At TechEd, we made some important announcements such as the naming of the next version of Visual Studio (Visual Studio 2008 – formerly Visual Studio Codenamed “Orcas”) and SQL Server 2008 (formerly Codenamed “Katmai”). Another announcement we made was the Visual Studio 2008 Shell, an environment where you can host your custom tools and even new programming languages. The cool thing is that you can brand Visual Studio as a custom application!
There is two ways you can “hook” into Visual Studio – integrated mode and isolated mode. Integrated mode allows you to build a version of Visual Studio which will merge seamlessly with other editions of Visual Studio installed on the same machine. If you are familiar with Team System, you’ve already seen this kind of functionality whereas if you install Team Edition for Software Architects, Team Edition for Software Developers and Team Edition for Software Testers on the same box, you end up with Team Suite. In other words, it’s “additive” – your functionality can plug in and play nicely side by side with the core features of Visual Studio. A lot of our tools were built using a shell similar to Visual Studio, such as the SQL Server Management Studio which shipped with SQL Server 2005. Think about the tools you build in-house and how cool it would be to have them integrated in Visual Studio, instead of running them as separate disconnected apps.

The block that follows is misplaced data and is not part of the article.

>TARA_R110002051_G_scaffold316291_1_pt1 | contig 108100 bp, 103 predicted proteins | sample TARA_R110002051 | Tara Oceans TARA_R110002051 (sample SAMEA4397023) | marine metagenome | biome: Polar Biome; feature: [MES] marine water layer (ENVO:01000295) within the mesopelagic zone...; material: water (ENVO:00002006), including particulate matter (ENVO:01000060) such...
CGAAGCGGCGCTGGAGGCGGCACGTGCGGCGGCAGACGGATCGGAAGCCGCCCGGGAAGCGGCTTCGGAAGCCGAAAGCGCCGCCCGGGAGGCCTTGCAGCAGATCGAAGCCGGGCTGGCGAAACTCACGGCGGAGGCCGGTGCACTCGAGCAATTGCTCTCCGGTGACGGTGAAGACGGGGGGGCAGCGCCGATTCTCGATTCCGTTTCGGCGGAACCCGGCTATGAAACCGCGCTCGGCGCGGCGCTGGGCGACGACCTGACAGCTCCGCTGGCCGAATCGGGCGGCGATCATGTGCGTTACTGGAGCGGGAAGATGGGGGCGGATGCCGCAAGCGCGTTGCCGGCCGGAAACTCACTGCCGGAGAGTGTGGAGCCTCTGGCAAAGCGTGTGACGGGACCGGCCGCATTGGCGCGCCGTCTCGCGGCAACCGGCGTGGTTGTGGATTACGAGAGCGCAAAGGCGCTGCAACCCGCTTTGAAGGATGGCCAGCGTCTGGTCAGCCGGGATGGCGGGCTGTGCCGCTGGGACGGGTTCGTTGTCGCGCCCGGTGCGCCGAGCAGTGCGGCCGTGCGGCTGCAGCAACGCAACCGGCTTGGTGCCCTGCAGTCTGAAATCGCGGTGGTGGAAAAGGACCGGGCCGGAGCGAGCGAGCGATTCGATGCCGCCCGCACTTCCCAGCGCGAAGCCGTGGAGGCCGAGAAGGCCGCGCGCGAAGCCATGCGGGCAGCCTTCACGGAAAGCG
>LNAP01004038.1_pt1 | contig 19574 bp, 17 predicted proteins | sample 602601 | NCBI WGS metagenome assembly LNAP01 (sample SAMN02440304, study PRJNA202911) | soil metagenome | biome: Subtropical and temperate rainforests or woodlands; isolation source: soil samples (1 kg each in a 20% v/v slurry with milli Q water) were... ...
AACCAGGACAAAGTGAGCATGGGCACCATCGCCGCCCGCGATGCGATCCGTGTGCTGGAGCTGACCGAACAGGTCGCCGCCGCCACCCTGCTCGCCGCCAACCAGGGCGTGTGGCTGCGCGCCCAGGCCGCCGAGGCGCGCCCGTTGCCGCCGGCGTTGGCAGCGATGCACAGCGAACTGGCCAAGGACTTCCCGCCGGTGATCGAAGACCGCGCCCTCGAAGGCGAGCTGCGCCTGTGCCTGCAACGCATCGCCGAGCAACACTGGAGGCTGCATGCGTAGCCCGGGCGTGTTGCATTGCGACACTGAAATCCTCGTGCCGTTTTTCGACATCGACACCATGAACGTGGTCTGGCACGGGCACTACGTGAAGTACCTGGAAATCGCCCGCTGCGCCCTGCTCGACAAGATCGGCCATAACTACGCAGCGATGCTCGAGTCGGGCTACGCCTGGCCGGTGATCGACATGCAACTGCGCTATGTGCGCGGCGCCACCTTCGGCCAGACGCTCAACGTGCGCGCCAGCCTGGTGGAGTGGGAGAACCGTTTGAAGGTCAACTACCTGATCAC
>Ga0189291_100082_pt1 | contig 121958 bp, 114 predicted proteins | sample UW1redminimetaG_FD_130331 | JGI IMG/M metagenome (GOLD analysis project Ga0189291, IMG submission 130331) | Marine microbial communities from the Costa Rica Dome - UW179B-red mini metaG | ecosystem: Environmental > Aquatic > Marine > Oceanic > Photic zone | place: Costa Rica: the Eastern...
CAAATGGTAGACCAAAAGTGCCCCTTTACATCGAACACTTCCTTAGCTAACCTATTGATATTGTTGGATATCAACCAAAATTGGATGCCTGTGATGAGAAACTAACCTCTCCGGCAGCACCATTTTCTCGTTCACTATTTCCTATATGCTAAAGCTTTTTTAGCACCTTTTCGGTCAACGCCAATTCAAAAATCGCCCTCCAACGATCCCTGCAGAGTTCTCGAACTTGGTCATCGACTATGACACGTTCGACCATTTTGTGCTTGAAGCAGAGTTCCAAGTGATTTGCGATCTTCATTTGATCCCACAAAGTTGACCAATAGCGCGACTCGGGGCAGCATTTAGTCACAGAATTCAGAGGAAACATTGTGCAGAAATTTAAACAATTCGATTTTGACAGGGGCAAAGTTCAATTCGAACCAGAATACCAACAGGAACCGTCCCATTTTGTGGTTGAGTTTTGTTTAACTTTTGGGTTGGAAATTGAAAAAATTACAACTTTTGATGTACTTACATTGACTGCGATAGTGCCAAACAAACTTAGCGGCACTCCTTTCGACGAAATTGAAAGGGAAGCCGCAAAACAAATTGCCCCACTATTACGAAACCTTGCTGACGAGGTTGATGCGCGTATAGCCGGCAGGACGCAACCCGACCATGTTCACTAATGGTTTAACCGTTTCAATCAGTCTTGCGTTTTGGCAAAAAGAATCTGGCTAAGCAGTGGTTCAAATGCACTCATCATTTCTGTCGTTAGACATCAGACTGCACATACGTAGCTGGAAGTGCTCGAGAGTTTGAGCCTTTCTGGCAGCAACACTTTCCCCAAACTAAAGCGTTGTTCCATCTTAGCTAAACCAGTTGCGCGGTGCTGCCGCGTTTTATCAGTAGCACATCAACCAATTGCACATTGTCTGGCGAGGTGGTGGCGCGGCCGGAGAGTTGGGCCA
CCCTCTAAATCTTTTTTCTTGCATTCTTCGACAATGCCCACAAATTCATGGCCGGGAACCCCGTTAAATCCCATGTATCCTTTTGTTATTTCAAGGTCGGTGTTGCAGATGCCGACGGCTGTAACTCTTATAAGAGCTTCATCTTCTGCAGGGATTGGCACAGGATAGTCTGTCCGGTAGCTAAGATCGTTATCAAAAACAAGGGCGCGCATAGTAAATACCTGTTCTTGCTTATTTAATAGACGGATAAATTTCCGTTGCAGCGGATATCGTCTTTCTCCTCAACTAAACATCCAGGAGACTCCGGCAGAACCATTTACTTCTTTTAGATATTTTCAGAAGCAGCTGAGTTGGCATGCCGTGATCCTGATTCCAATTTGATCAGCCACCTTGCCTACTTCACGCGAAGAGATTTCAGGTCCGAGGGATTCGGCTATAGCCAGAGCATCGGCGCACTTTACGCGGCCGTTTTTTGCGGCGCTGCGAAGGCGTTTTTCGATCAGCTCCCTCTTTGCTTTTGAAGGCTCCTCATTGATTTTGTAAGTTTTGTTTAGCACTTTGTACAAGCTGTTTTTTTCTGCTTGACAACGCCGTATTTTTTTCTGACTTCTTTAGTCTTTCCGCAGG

The second mode available in the Visual Studio 2008 Shell is isolated mode. Using isolated mode, you can build a standalone application with the Visual Studio shell which will run side-by-side with your existing installed version of Visual Studio. If you are building an IDE type of application, does it make more sense starting from scratch or using Visual Studio at the base? You can incorporate custom explorers (like the Solution Explorer), designers, editors, toolboxes and menu items. If building a custom designer sounds like a project you would like to do, I’d recommend you check out the Domain Specifc Language Tools (or DSL Tools) that enable you to build custom graphical designers and generate source code from your designs.
The next logical question is “how do I get it”? The Visual Studio Shell will be freely available as part of the Visual Studio SDK starting with the release of Visual Studio 2008. Building and deploying applications based on the Visual Studio Shell will be royalty-free. You can learn more about the Visual Studio 2008 Shell here.